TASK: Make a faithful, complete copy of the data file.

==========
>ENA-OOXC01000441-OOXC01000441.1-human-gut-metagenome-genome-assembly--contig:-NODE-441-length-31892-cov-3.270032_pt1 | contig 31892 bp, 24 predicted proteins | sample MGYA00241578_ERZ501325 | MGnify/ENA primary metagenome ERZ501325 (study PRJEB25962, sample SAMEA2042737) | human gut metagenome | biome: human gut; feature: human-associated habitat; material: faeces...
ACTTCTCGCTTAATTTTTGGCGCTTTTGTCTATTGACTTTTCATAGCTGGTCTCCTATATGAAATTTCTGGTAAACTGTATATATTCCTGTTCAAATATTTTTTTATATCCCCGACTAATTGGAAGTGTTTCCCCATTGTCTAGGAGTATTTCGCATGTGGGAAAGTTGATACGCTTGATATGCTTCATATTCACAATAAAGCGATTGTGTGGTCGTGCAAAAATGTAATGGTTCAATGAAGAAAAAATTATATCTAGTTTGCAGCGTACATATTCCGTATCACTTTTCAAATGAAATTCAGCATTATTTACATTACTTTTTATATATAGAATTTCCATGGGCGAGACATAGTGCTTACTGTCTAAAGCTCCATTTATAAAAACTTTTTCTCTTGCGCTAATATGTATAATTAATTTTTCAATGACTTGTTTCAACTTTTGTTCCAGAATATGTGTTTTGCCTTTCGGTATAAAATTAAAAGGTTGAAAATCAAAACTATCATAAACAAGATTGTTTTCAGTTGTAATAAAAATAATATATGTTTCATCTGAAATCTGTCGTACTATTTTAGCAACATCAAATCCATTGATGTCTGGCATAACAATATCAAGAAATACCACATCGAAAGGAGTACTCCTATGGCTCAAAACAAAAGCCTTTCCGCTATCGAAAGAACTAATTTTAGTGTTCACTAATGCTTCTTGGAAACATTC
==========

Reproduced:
>ENA-OOXC01000441-OOXC01000441.1-human-gut-metagenome-genome-assembly--contig:-NODE-441-length-31892-cov-3.270032_pt1 | contig 31892 bp, 24 predicted proteins | sample MGYA00241578_ERZ501325 | MGnify/ENA primary metagenome ERZ501325 (study PRJEB25962, sample SAMEA2042737) | human gut metagenome | biome: human gut; feature: human-associated habitat; material: faeces...
ACTTCTCGCTTAATTTTTGGCGCTTTTGTCTATTGACTTTTCATAGCTGGTCTCCTATATGAAATTTCTGGTAAACTGTATATATTCCTGTTCAAATATTTTTTTATATCCCCGACTAATTGGAAGTGTTTCCCCATTGTCTAGGAGTATTTCGCATGTGGGAAAGTTGATACGCTTGATATGCTTCATATTCACAATAAAGCGATTGTGTGGTCGTGCAAAAATGTAATGGTTCAATGAAGAAAAAATTATATCTAGTTTGCAGCGTACATATTCCGTATCACTTTTCAAATGAAATTCAGCATTATTTACATTACTTTTTATATATAGAATTTCCATGGGCGAGACATAGTGCTTACTGTCTAAAGCTCCATTTATAAAAACTTTTTCTCTTGCGCTAATATGTATAATTAATTTTTCAATGACTTGTTTCAACTTTTGTTCCAGAATATGTGTTTTGCCTTTCGGTATAAAATTAAAAGGTTGAAAATCAAAACTATCATAAACAAGATTGTTTTCAGTTGTAATAAAAATAATATATGTTTCATCTGAAATCTGTCGTACTATTTTAGCAACATCAAATCCATTGATGTCTGGCATAACAATATCAAGAAATACCACATCGAAAGGAGTACTCCTATGGCTCAAAACAAAAGCCTTTCCGCTATCGAAAGAACTAATTTTAGTGTTCACTAATGCTTCTTGGAAACATTC